On the cause of hyporeflexia in the Holmes-Adie syndrome

Neurology. 1988 Feb;38(2):262-5. doi: 10.1212/wnl.38.2.262.


Electrophysiologic studies were carried out on 11 patients with Holmes-Adie syndrome, 8 of whom had reduced or absent ankle jerks. Conduction velocities and evoked nerve and muscle compound action potentials in the peroneal, posterior tibial, and sural nerves were normal. The H reflex was absent (or virtually absent) in the patients with depressed reflexes. The amplitude of the composite Ia EPSP in single soleus motoneurons was estimated from changes in firing probability of voluntarily activated soleus motor units in response to stimulation of low threshold afferents in the tibial nerve. These amplitudes were used to test the afferent side of the reflex pathway. Composite group Ia EPSPs in Holmes-Aide patients with hyporeflexia were smaller than normal or absent, indicating that the areflexia in the Holmes-Aide syndrome is due to loss of large spindle afferents or reduced effectiveness of their monosynaptic connections to motoneurons.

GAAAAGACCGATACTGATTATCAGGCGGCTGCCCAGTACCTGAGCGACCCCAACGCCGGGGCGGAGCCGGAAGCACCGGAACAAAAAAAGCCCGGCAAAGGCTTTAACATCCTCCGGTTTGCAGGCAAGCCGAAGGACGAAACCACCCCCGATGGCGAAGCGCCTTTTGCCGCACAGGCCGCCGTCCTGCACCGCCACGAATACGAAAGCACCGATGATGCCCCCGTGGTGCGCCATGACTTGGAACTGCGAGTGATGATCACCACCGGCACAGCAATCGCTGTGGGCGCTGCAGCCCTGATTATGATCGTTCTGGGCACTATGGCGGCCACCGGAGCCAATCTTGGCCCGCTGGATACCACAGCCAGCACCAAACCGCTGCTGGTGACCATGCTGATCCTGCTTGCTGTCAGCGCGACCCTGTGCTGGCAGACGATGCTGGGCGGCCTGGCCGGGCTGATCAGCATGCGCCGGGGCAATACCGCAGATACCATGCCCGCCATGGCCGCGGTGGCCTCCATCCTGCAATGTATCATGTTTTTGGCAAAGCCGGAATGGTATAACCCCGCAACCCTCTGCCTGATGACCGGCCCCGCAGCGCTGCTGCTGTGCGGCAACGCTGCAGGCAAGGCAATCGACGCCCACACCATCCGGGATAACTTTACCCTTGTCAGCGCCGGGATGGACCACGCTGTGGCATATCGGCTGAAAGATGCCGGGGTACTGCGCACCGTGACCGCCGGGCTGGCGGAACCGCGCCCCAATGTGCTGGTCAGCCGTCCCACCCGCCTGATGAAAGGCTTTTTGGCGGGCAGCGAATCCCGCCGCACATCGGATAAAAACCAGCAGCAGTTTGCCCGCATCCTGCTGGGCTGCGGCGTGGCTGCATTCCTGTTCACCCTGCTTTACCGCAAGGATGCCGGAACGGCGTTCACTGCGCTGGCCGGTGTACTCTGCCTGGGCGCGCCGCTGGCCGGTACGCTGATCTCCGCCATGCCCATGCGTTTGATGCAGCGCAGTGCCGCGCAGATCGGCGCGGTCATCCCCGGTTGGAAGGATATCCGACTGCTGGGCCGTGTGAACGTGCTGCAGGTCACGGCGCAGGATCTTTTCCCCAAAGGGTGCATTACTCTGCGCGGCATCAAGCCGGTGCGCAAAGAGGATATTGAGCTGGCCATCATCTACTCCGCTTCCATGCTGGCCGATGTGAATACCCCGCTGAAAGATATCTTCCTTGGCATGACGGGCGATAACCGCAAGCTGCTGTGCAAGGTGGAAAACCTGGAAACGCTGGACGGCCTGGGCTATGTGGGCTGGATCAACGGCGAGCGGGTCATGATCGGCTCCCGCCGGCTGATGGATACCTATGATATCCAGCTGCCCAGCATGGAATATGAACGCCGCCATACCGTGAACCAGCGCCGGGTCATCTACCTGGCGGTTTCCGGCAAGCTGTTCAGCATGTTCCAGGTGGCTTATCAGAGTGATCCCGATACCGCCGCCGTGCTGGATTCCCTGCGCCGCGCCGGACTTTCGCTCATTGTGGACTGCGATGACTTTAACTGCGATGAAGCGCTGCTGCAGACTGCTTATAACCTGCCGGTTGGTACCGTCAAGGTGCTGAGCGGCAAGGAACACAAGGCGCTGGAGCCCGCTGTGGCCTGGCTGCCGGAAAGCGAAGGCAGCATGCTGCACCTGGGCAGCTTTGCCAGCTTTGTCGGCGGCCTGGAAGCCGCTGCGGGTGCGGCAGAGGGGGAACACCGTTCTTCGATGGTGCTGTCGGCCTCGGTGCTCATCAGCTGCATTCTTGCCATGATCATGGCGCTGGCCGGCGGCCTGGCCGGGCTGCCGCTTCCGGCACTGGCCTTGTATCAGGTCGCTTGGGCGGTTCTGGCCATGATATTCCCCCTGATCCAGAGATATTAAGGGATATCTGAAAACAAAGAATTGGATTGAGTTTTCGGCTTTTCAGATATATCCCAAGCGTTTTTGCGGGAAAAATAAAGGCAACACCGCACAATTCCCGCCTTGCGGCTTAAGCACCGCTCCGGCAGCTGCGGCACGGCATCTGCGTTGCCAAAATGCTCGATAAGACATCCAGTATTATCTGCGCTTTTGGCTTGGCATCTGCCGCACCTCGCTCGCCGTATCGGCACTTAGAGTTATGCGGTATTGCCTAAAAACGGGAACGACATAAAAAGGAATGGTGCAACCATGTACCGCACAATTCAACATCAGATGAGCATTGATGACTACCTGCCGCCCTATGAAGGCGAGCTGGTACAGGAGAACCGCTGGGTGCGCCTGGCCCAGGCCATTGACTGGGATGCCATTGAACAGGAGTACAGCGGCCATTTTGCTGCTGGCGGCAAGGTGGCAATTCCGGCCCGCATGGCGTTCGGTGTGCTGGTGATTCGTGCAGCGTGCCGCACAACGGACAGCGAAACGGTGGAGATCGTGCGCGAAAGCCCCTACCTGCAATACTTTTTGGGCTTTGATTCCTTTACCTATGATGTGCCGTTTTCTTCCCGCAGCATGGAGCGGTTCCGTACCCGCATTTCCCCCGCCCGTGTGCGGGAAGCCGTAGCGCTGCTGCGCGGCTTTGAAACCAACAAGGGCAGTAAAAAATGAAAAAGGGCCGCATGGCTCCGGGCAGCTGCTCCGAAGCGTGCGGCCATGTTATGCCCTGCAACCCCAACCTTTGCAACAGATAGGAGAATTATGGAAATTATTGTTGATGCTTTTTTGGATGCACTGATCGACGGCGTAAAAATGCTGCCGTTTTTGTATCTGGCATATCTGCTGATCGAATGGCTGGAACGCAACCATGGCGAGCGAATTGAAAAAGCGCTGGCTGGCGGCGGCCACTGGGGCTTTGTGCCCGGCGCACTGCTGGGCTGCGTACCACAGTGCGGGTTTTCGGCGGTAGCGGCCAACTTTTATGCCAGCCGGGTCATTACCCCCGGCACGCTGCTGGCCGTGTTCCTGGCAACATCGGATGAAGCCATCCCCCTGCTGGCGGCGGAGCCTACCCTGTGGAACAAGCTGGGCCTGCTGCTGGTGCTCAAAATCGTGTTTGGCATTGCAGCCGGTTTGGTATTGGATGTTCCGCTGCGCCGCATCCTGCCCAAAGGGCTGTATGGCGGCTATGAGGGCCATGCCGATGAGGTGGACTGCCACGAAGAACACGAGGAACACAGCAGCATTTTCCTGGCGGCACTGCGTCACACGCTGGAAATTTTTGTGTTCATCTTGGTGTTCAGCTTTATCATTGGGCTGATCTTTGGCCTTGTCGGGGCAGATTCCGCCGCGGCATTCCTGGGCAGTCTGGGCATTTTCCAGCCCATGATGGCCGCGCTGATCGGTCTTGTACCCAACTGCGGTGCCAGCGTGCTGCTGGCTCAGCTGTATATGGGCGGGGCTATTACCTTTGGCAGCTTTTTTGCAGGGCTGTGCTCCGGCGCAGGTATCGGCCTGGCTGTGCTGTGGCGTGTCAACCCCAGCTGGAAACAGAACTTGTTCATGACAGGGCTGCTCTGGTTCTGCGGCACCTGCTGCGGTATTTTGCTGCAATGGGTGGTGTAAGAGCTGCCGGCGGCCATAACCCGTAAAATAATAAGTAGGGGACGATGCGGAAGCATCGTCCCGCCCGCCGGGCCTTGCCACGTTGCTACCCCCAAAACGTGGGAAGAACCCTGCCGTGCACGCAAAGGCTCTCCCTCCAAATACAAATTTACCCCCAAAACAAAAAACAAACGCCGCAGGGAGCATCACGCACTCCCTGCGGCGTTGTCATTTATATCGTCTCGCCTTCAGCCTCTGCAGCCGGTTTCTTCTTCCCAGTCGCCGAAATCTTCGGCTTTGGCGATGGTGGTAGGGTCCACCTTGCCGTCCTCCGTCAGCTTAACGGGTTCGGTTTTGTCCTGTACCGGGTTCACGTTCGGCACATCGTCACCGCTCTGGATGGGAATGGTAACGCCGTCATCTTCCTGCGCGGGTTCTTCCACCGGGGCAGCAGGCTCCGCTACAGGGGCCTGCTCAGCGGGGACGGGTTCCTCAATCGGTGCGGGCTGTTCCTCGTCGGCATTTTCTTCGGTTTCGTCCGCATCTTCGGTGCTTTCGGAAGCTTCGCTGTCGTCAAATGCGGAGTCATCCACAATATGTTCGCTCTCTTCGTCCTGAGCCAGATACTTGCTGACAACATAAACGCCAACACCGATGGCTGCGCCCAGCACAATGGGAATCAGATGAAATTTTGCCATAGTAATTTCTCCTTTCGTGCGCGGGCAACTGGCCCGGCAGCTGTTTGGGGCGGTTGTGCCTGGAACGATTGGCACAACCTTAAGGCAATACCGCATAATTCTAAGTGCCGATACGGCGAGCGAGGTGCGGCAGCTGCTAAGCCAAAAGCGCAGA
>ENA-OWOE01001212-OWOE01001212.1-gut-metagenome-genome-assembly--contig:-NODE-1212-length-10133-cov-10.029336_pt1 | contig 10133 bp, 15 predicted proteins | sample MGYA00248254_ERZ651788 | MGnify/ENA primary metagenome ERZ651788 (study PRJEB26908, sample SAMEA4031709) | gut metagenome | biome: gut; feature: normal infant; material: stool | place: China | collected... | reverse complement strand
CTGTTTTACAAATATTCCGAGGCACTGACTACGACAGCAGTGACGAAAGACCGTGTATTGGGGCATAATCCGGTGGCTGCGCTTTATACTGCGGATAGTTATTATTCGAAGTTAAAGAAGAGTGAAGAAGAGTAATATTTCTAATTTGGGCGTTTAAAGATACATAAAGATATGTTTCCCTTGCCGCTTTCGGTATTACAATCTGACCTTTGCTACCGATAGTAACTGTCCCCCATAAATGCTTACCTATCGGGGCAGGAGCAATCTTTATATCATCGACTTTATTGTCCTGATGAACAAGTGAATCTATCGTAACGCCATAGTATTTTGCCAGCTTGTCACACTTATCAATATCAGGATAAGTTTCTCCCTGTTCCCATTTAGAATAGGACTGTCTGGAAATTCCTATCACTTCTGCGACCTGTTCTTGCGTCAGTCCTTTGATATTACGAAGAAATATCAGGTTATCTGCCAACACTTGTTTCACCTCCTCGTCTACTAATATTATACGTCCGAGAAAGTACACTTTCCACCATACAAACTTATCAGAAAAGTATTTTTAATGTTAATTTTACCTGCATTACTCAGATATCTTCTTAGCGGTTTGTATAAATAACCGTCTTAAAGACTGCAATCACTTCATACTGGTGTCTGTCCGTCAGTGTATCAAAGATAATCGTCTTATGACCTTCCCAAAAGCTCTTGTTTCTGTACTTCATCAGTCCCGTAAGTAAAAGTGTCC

Publication types

  • Research Support, Non-U.S. Gov't

MeSH terms

  • Action Potentials
  • Adie Syndrome / physiopathology*
  • Adult
  • Afferent Pathways / physiology
  • Aged
  • Humans
  • Middle Aged
  • Motor Neurons / physiology
  • Muscles / innervation
  • Muscles / physiopathology
  • Neural Conduction
  • Peripheral Nerves / physiopathology
  • Reflex, Abnormal / physiopathology*